Cognitive Processing Therapy (CPT)

Note: The Cognitive Processing Therapy (CPT) program is currently under re-review due to the availability of new research evidence. The Scientific Rating has been removed until it can be established based on the new research evidence.

Scientific Rating:
Not determined at this time
See scale of 1-5
Child Welfare System Relevance Level:
See descriptions of 3 levels

About This Program

The information in this program outline is provided by the program representative and edited by the CEBC staff. Cognitive Processing Therapy (CPT) is in the process of being rated by the CEBC in the area of: Trauma Treatment (Adult).

Target Population: Adults who have experienced a traumatic event and are currently suffering from the symptoms of posttraumatic stress disorder (PTSD) and/or meet criteria for a diagnosis of PTSD

Brief Description

CPT was originally developed for use with rape and crime victims, but it is used with a variety of trauma populations, including both military and civilian samples. CPT focuses on identifying and challenging maladaptive beliefs that develop about, and as a result of, the traumatic event. The therapist helps the client to identify problem areas (i.e., stuck points) in their thinking about the traumatic event, which have impeded their recovery. Therapists then use Socratic dialogue, a form of questioning that encourages clients to examine and evaluate their own beliefs rather than being told in a directive way, to help clients challenge their stuck points. Throughout the treatment, worksheets and Socratic dialogue are used to help clients replace maladaptive beliefs with more balanced alternative statements. CPT can be delivered individually or in a group format. There is another form of CPT called CPT-C which does not include a written account of the traumatic event.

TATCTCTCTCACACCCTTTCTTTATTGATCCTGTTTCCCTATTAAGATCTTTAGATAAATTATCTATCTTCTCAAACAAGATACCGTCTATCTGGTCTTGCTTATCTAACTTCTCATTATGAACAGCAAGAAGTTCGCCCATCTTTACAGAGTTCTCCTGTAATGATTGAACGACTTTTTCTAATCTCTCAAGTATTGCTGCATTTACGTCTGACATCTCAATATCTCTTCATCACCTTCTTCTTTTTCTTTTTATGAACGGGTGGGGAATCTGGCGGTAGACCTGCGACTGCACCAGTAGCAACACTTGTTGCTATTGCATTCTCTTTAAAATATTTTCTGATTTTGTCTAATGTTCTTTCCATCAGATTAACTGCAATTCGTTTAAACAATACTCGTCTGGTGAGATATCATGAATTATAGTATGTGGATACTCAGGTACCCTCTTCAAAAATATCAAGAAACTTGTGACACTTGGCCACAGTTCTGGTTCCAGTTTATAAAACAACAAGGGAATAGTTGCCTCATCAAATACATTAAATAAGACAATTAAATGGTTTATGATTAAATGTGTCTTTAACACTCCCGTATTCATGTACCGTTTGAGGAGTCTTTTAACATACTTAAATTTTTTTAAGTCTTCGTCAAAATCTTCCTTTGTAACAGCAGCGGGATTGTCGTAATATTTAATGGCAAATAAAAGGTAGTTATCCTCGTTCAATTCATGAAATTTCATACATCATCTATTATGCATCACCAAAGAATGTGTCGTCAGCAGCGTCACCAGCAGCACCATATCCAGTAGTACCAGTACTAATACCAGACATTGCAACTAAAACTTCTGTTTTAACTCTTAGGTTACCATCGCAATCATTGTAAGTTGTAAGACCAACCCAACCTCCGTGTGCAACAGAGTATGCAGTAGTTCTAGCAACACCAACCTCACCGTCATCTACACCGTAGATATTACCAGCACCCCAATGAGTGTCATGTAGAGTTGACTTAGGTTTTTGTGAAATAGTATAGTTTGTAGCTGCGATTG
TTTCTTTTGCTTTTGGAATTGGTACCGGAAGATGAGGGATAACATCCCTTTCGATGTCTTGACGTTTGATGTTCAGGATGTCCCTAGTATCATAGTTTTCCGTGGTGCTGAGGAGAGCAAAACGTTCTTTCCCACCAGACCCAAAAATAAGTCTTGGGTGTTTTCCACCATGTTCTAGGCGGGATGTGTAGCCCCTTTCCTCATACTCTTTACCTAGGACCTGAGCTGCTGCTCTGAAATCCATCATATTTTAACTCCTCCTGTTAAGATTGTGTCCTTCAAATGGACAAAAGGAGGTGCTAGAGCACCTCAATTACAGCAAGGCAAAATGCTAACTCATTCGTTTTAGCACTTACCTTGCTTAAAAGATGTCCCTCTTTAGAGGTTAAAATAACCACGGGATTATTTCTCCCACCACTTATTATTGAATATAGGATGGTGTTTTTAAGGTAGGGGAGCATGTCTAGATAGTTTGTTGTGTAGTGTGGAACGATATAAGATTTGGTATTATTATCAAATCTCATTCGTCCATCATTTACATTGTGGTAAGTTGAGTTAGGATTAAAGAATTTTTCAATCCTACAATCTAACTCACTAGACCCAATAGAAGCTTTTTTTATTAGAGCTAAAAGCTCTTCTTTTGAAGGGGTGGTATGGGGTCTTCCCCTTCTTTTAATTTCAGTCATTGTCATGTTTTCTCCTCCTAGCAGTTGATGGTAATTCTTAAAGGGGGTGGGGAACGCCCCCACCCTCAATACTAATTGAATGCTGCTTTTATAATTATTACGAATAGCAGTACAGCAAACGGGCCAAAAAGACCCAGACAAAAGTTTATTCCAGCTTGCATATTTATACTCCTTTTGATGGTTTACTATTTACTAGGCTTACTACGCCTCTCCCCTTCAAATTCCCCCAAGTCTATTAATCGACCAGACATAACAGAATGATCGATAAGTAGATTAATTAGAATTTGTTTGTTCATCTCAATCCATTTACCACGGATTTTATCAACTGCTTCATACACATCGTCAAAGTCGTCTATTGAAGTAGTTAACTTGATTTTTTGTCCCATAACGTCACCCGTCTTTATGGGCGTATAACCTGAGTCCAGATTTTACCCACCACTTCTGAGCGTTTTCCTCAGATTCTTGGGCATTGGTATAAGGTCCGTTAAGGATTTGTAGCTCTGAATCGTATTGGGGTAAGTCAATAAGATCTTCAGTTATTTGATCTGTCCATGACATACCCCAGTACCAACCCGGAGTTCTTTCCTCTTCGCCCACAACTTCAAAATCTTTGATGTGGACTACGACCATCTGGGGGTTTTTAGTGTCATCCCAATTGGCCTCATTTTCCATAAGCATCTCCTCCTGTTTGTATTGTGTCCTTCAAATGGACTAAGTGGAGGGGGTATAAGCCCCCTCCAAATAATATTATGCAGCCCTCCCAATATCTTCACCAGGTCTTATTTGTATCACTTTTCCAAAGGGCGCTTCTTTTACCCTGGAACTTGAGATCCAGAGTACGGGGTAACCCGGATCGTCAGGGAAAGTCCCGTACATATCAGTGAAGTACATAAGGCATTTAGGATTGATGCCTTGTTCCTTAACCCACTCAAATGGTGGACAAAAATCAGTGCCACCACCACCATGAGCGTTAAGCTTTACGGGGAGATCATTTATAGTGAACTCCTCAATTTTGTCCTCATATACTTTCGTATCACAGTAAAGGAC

Program Goals:

The goals of Cognitive Processing Therapy (CPT) are:

  • Increase understanding of posttraumatic stress disorder (PTSD) and how it affects life
  • Accept the reality of the traumatic event
  • Feel emotions about the traumatic event and reduce avoidance
  • Develop balanced and realistic beliefs about the event, oneself, others, and the world
  • Decrease the emotions that emanate from maladaptive beliefs about the event (e.g., guilt, shame, anger)
  • Decrease symptoms of PTSD and depression
  • Improve day-to-day living

Essential Components

The essential components of Cognitive Processing Therapy (CPT) include:

  • Educating clients about the symptoms of PTSD
  • Assisting clients to identify and evaluate maladaptive beliefs that they have developed about the traumatic event, themselves, others, and the world
  • Using Socratic Questioning, a form of questioning that encourages clients to examine and evaluate their own beliefs
  • Teaching clients skills to modify their maladaptive thoughts and beliefs with the use of worksheets (e.g., ABC Worksheet, Challenging Beliefs Worksheet)
  • Assigning clients regular out-of-session practice assignments to learn and apply what has been discussed in therapy

Adult Services

Cognitive Processing Therapy (CPT) directly provides services to adults (regardless of whether they are parents or caregivers) and addresses the following:

  • Posttraumatic stress disorder (PTSD) and related symptoms

Delivery Settings

This program is typically conducted in a(n):

  • Community Agency
  • Hospital
  • Outpatient Clinic
  • Residential Care Facility


Cognitive Processing Therapy (CPT) includes a homework component:

Homework is assigned every week to expand upon what was learned/discussed in each therapy session. This includes a continuous stuck point log to be compiled by the patient outside of therapy, ABC Worksheets, Challenging Questions Worksheets, Patterns of Problematic Thinking Worksheets, and Challenging Beliefs Worksheets. A trauma impact statement is also assigned at the beginning and end of therapy. A written trauma account is also assigned.


Cognitive Processing Therapy (CPT) has materials available in languages other than English:

Arabic, Chinese, Finnish, German, Hebrew, Icelandic, Japanese, Spanish

For information on which materials are available in these languages, please check on the program's website or contact the program representative (contact information is listed at the bottom of this page).

Resources Needed to Run Program

The typical resources for implementing the program are:

A quiet, private room for the session to be held in, the materials manual, the therapist manual, and the ability to copy worksheets

Minimum Provider Qualifications